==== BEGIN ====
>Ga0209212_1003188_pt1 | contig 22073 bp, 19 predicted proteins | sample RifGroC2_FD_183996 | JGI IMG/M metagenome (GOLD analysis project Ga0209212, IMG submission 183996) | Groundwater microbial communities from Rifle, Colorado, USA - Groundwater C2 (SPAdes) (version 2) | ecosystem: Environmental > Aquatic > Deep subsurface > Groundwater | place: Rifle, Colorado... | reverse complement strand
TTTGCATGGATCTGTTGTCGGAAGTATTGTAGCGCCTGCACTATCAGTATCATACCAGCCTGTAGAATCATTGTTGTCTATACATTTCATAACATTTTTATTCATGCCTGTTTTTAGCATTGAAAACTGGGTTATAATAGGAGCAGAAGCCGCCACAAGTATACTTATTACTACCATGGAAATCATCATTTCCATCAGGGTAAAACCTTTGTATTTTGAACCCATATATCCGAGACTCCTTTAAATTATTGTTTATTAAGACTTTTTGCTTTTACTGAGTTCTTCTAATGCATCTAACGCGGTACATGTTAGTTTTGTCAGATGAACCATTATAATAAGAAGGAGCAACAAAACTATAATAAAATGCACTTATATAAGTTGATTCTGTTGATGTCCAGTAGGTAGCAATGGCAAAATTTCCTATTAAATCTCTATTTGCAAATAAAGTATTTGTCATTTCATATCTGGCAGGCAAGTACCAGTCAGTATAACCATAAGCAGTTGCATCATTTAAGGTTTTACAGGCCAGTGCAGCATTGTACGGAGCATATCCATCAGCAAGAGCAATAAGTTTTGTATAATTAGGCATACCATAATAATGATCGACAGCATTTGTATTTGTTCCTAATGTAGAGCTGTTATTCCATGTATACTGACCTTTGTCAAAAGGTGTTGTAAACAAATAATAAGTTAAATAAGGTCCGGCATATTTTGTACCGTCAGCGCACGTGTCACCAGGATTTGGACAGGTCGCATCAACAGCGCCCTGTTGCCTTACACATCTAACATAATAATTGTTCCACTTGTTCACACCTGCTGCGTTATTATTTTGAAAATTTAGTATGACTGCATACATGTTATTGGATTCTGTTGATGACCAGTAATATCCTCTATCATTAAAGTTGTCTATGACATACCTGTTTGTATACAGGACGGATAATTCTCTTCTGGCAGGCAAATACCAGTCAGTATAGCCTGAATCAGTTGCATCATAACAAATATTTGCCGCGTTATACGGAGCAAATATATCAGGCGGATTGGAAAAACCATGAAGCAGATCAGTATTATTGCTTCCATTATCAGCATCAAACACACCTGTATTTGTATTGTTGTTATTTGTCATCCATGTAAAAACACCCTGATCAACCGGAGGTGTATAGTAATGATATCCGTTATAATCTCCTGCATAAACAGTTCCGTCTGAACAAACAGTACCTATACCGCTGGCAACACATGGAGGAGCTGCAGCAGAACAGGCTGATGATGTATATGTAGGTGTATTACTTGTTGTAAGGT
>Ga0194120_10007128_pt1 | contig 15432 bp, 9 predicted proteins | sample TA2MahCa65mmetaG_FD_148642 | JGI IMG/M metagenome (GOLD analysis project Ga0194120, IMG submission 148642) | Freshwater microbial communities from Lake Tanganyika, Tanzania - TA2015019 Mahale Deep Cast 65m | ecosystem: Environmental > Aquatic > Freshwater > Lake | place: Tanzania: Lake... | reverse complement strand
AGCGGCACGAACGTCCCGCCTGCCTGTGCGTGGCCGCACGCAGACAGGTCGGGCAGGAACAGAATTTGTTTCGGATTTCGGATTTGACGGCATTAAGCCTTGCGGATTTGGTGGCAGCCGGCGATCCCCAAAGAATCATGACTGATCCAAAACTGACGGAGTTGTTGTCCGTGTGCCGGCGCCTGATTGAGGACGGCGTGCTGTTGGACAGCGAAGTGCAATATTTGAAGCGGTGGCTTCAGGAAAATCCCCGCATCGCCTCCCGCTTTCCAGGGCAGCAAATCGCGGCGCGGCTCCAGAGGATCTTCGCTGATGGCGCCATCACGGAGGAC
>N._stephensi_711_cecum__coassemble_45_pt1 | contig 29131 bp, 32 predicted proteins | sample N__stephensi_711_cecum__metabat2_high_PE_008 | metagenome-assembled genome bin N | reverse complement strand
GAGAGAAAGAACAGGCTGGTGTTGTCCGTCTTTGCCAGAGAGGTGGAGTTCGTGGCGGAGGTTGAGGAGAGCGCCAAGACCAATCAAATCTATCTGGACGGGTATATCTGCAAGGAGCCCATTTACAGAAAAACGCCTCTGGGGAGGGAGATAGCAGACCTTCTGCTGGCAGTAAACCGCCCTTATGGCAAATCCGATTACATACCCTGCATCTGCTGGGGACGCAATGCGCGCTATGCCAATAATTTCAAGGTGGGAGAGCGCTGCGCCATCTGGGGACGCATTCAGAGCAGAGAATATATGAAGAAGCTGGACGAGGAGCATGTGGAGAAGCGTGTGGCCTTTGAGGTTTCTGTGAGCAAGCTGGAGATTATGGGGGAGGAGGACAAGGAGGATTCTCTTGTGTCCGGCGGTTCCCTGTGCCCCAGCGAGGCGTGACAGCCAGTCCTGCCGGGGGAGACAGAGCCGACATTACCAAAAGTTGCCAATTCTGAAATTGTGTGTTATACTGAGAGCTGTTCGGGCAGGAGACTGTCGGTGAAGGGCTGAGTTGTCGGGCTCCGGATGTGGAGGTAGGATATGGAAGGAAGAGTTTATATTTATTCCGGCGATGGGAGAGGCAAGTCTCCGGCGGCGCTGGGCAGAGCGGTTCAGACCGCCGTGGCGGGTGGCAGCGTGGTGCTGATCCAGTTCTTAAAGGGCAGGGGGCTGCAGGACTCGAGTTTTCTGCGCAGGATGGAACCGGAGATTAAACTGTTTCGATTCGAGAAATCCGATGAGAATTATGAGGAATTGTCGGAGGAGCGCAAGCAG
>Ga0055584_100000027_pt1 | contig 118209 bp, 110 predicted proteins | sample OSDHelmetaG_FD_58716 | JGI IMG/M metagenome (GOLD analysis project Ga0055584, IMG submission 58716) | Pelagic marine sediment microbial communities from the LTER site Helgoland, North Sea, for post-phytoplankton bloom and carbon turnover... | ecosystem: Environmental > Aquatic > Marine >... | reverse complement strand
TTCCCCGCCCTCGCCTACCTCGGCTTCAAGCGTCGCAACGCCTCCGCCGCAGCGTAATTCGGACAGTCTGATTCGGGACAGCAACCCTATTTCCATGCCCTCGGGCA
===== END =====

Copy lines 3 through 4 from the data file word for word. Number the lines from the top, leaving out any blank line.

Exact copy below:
>Ga0194120_10007128_pt1 | contig 15432 bp, 9 predicted proteins | sample TA2MahCa65mmetaG_FD_148642 | JGI IMG/M metagenome (GOLD analysis project Ga0194120, IMG submission 148642) | Freshwater microbial communities from Lake Tanganyika, Tanzania - TA2015019 Mahale Deep Cast 65m | ecosystem: Environmental > Aquatic > Freshwater > Lake | place: Tanzania: Lake... | reverse complement strand
AGCGGCACGAACGTCCCGCCTGCCTGTGCGTGGCCGCACGCAGACAGGTCGGGCAGGAACAGAATTTGTTTCGGATTTCGGATTTGACGGCATTAAGCCTTGCGGATTTGGTGGCAGCCGGCGATCCCCAAAGAATCATGACTGATCCAAAACTGACGGAGTTGTTGTCCGTGTGCCGGCGCCTGATTGAGGACGGCGTGCTGTTGGACAGCGAAGTGCAATATTTGAAGCGGTGGCTTCAGGAAAATCCCCGCATCGCCTCCCGCTTTCCAGGGCAGCAAATCGCGGCGCGGCTCCAGAGGATCTTCGCTGATGGCGCCATCACGGAGGAC